Atchin asked if we had anything for them to read, so I handed out three National Geographic magazines, which were well received.

By 3:00pm it was clear they must be having a busy clinic ashore because there was no obvious action on the beach.  Meanwhile the dropping tide had exposed more of the rock shelf off the bow and the two headlands in the distance, on which the sea continued to pound.

The clinic was indeed a busy one and Graeme has been regaling us with stories of one Grandma bringing several grandchilren in, (at a rate of one per half hour) the strength of coconut crab claws being tested with the aid of a pen (which was broken in the experiment), giving injections in the bum for Yaws disease, the man who limped in and just wanted his eyes tested, the kid with a pain in the tummy but whose parents thought it was a bit lower and of a more personal nature, a family of 5 who all decided to come to the clinic as something of an outing, making referrals for operations in Santo or Pt Vila, the list goes on.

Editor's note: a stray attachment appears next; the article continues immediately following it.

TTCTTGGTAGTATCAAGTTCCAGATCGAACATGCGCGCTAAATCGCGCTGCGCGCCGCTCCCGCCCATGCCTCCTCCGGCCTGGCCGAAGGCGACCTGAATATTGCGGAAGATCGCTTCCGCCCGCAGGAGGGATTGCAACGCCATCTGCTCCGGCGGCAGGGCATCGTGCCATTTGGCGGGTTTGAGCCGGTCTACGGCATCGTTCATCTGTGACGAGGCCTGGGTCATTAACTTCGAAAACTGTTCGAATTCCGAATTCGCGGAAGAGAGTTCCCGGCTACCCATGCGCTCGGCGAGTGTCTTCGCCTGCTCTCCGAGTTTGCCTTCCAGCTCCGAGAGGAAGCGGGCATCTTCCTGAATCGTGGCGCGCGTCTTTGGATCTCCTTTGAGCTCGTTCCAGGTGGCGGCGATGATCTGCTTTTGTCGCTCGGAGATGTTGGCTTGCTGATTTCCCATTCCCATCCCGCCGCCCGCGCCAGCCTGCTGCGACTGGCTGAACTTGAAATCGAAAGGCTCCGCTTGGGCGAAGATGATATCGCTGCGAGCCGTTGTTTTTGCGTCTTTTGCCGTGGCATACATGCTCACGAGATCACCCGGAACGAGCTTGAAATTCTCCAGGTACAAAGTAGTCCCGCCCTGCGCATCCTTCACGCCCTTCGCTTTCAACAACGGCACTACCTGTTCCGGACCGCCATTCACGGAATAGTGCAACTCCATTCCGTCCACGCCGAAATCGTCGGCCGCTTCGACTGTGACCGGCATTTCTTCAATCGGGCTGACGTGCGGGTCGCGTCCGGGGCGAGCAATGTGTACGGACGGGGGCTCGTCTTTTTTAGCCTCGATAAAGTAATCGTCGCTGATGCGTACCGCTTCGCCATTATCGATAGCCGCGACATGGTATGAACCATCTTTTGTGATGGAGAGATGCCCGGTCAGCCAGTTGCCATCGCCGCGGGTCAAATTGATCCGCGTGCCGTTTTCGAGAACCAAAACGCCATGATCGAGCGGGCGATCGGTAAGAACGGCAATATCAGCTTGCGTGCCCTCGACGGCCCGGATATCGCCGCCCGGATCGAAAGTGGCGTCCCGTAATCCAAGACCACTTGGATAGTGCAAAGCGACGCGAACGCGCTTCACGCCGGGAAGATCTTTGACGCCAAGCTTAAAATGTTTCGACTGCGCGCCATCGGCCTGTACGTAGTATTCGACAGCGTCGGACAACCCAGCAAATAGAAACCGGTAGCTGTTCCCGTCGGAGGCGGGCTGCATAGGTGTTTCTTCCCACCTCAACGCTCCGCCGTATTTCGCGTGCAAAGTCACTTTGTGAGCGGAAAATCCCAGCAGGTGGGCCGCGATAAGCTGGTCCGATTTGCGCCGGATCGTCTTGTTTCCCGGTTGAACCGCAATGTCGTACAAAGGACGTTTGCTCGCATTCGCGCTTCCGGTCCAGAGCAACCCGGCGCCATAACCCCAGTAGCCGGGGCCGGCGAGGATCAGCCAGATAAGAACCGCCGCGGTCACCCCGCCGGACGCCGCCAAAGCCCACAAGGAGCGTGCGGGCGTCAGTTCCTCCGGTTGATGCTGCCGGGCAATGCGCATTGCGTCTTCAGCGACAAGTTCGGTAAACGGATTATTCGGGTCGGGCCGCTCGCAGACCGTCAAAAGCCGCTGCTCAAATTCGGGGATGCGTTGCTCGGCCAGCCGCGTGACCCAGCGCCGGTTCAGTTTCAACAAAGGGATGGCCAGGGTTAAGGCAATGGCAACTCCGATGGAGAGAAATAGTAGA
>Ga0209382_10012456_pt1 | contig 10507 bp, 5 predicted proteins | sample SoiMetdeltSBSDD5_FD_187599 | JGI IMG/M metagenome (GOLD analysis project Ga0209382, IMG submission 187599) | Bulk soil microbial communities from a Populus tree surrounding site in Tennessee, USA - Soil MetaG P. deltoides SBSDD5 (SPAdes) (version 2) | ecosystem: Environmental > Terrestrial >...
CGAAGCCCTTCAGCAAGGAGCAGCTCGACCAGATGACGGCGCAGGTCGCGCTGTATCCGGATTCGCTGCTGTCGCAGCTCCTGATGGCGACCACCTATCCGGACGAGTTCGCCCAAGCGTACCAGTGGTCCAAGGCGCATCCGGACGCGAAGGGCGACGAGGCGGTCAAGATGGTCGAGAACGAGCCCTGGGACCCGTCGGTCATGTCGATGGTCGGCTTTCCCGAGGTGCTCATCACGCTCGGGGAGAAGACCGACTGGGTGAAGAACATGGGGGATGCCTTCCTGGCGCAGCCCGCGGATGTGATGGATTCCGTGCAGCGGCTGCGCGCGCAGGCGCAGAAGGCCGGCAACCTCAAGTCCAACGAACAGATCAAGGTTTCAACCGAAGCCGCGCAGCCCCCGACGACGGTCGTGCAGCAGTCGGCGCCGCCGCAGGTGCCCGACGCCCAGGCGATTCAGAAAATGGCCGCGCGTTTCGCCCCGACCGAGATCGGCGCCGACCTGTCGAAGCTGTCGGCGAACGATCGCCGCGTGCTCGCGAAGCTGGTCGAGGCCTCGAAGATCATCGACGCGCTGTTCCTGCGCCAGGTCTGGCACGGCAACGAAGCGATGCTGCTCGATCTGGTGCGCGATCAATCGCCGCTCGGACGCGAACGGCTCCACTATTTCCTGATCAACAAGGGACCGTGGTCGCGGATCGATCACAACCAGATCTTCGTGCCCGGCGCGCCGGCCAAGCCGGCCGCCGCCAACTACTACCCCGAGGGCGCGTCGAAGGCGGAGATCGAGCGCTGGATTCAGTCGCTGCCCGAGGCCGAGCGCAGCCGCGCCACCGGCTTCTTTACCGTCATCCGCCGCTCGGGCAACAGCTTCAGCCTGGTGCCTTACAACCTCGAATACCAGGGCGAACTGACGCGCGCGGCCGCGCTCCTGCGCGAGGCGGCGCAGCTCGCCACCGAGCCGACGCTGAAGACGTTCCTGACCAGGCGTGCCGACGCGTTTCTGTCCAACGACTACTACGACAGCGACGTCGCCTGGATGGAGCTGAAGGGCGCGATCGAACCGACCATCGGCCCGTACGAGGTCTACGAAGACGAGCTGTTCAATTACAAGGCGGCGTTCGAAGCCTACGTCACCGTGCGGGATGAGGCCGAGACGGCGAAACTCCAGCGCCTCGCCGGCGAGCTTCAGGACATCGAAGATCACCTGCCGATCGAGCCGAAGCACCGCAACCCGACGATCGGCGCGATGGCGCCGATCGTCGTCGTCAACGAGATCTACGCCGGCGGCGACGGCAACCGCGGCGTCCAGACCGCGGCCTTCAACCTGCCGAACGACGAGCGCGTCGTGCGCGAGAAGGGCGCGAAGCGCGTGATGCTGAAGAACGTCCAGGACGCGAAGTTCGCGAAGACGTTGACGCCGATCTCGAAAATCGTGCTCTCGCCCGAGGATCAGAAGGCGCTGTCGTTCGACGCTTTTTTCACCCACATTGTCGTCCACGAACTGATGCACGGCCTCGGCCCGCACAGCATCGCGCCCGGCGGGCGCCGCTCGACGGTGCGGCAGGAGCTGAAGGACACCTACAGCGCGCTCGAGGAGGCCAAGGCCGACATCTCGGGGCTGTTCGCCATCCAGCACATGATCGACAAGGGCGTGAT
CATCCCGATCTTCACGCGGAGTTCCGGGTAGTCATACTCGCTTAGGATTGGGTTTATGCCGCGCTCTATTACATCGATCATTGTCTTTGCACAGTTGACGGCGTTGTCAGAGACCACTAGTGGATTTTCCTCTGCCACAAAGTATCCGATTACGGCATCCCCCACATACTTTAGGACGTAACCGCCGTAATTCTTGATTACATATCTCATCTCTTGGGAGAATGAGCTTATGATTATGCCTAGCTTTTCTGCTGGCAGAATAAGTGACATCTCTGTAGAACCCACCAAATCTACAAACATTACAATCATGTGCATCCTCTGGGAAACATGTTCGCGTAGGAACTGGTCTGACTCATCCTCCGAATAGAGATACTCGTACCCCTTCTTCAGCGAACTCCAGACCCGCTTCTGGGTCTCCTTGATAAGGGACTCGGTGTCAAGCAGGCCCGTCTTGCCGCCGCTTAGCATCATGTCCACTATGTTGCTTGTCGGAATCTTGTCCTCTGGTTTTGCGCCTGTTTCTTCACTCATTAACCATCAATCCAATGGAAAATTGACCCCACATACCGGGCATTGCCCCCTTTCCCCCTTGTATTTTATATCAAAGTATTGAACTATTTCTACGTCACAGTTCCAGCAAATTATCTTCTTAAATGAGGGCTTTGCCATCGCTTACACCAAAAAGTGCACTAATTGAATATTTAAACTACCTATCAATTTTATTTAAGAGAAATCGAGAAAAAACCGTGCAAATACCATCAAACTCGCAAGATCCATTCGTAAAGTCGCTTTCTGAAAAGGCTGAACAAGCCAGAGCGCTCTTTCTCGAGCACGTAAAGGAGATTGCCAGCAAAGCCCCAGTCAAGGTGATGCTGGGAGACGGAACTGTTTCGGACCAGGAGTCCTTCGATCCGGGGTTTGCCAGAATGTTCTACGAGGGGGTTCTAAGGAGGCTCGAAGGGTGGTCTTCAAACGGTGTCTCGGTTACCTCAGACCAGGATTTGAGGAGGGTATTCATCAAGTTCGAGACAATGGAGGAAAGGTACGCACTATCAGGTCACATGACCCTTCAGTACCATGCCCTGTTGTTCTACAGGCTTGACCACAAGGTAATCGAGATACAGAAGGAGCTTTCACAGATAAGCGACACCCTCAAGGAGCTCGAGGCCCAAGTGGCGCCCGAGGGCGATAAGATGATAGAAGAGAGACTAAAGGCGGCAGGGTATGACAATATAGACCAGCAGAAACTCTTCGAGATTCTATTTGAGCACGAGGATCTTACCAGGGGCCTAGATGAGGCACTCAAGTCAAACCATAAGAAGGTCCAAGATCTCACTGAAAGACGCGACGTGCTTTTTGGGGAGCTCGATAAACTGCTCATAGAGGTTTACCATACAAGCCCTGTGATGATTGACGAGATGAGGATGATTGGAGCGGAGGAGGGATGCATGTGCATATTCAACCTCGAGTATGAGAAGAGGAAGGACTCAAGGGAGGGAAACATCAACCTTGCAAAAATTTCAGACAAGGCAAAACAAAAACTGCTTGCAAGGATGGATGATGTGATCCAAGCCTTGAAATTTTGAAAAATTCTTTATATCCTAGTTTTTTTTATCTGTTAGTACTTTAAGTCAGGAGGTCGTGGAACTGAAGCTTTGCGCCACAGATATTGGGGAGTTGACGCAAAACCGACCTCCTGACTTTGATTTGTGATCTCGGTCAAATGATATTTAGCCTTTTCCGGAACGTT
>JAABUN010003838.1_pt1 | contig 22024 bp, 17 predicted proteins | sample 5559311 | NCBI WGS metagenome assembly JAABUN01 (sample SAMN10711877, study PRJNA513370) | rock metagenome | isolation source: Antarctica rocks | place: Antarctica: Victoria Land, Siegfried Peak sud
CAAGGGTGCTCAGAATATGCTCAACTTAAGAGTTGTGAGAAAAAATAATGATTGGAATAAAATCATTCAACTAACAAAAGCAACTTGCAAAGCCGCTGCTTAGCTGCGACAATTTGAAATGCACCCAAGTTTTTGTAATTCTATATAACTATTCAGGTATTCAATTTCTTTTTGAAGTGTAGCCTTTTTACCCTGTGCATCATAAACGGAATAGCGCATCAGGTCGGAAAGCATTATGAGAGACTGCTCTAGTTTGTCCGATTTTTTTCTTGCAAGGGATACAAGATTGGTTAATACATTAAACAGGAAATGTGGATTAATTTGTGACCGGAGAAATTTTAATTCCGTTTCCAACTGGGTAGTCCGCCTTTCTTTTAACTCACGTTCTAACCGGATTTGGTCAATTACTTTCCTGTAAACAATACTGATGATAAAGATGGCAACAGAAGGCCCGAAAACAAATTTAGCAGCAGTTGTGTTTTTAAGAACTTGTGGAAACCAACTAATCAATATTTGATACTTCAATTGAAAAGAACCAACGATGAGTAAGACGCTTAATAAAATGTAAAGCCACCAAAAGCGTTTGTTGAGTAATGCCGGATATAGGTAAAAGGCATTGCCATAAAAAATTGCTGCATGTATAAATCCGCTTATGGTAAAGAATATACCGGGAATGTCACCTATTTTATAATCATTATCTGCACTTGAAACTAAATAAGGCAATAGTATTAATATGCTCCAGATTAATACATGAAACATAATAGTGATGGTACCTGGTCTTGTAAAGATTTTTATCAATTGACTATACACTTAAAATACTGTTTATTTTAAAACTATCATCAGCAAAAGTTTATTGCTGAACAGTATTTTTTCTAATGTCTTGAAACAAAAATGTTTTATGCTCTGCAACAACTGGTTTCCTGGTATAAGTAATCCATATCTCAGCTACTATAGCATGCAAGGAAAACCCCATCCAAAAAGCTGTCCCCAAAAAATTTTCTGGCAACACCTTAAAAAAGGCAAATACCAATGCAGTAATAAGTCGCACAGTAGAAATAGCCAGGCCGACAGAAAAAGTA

Mike has been promoted to the medical team in the capacity of Health Information Manager (HIM).  This requires him to enter patient report cards directly into a small laptop computer that Don had purchased. We now have all records for team 3 and 4 electronically stored enabling us to print off reports and sort by any patient data field as required.

They saw a total of 56 patients out of an island population of a bit over 200.  Not a bad turn-up rate, given they didn’t know exactly when we were coming on account of there being no phones and the radio communication to the island being out.